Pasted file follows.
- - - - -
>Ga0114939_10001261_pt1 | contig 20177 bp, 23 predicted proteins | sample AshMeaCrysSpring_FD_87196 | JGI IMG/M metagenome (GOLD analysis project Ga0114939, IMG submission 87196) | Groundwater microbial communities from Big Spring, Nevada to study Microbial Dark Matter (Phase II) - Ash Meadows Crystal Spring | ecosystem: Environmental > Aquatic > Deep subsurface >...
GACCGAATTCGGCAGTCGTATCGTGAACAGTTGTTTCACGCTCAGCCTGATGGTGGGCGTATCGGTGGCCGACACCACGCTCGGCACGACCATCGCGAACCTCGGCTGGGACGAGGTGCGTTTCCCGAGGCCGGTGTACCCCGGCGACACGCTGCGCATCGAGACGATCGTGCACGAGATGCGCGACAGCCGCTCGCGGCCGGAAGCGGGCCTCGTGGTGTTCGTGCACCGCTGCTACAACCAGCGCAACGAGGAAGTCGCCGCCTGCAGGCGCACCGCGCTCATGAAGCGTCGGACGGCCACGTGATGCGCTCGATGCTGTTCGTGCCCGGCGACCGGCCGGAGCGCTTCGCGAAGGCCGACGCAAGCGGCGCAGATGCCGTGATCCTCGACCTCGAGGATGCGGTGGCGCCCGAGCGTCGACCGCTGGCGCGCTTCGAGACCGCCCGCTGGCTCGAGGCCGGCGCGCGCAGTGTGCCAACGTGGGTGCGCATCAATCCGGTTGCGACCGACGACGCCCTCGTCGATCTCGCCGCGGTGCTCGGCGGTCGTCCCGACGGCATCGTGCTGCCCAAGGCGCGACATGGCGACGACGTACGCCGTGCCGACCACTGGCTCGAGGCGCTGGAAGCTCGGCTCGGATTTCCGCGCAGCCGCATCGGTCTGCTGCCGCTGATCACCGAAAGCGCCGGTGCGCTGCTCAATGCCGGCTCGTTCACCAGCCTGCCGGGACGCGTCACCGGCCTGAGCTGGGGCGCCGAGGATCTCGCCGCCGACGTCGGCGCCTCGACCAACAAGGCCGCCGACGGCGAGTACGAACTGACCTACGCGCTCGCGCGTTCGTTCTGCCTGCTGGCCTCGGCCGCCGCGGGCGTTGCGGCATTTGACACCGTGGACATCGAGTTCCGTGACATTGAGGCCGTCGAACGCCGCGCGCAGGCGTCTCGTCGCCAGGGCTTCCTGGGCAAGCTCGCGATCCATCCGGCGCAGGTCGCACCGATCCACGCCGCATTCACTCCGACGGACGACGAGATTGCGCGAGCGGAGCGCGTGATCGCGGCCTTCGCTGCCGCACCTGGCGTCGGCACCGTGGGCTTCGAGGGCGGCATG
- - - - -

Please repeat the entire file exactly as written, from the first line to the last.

>Ga0114939_10001261_pt1 | contig 20177 bp, 23 predicted proteins | sample AshMeaCrysSpring_FD_87196 | JGI IMG/M metagenome (GOLD analysis project Ga0114939, IMG submission 87196) | Groundwater microbial communities from Big Spring, Nevada to study Microbial Dark Matter (Phase II) - Ash Meadows Crystal Spring | ecosystem: Environmental > Aquatic > Deep subsurface >...
GACCGAATTCGGCAGTCGTATCGTGAACAGTTGTTTCACGCTCAGCCTGATGGTGGGCGTATCGGTGGCCGACACCACGCTCGGCACGACCATCGCGAACCTCGGCTGGGACGAGGTGCGTTTCCCGAGGCCGGTGTACCCCGGCGACACGCTGCGCATCGAGACGATCGTGCACGAGATGCGCGACAGCCGCTCGCGGCCGGAAGCGGGCCTCGTGGTGTTCGTGCACCGCTGCTACAACCAGCGCAACGAGGAAGTCGCCGCCTGCAGGCGCACCGCGCTCATGAAGCGTCGGACGGCCACGTGATGCGCTCGATGCTGTTCGTGCCCGGCGACCGGCCGGAGCGCTTCGCGAAGGCCGACGCAAGCGGCGCAGATGCCGTGATCCTCGACCTCGAGGATGCGGTGGCGCCCGAGCGTCGACCGCTGGCGCGCTTCGAGACCGCCCGCTGGCTCGAGGCCGGCGCGCGCAGTGTGCCAACGTGGGTGCGCATCAATCCGGTTGCGACCGACGACGCCCTCGTCGATCTCGCCGCGGTGCTCGGCGGTCGTCCCGACGGCATCGTGCTGCCCAAGGCGCGACATGGCGACGACGTACGCCGTGCCGACCACTGGCTCGAGGCGCTGGAAGCTCGGCTCGGATTTCCGCGCAGCCGCATCGGTCTGCTGCCGCTGATCACCGAAAGCGCCGGTGCGCTGCTCAATGCCGGCTCGTTCACCAGCCTGCCGGGACGCGTCACCGGCCTGAGCTGGGGCGCCGAGGATCTCGCCGCCGACGTCGGCGCCTCGACCAACAAGGCCGCCGACGGCGAGTACGAACTGACCTACGCGCTCGCGCGTTCGTTCTGCCTGCTGGCCTCGGCCGCCGCGGGCGTTGCGGCATTTGACACCGTGGACATCGAGTTCCGTGACATTGAGGCCGTCGAACGCCGCGCGCAGGCGTCTCGTCGCCAGGGCTTCCTGGGCAAGCTCGCGATCCATCCGGCGCAGGTCGCACCGATCCACGCCGCATTCACTCCGACGGACGACGAGATTGCGCGAGCGGAGCGCGTGATCGCGGCCTTCGCTGCCGCACCTGGCGTCGGCACCGTGGGCTTCGAGGGCGGCATG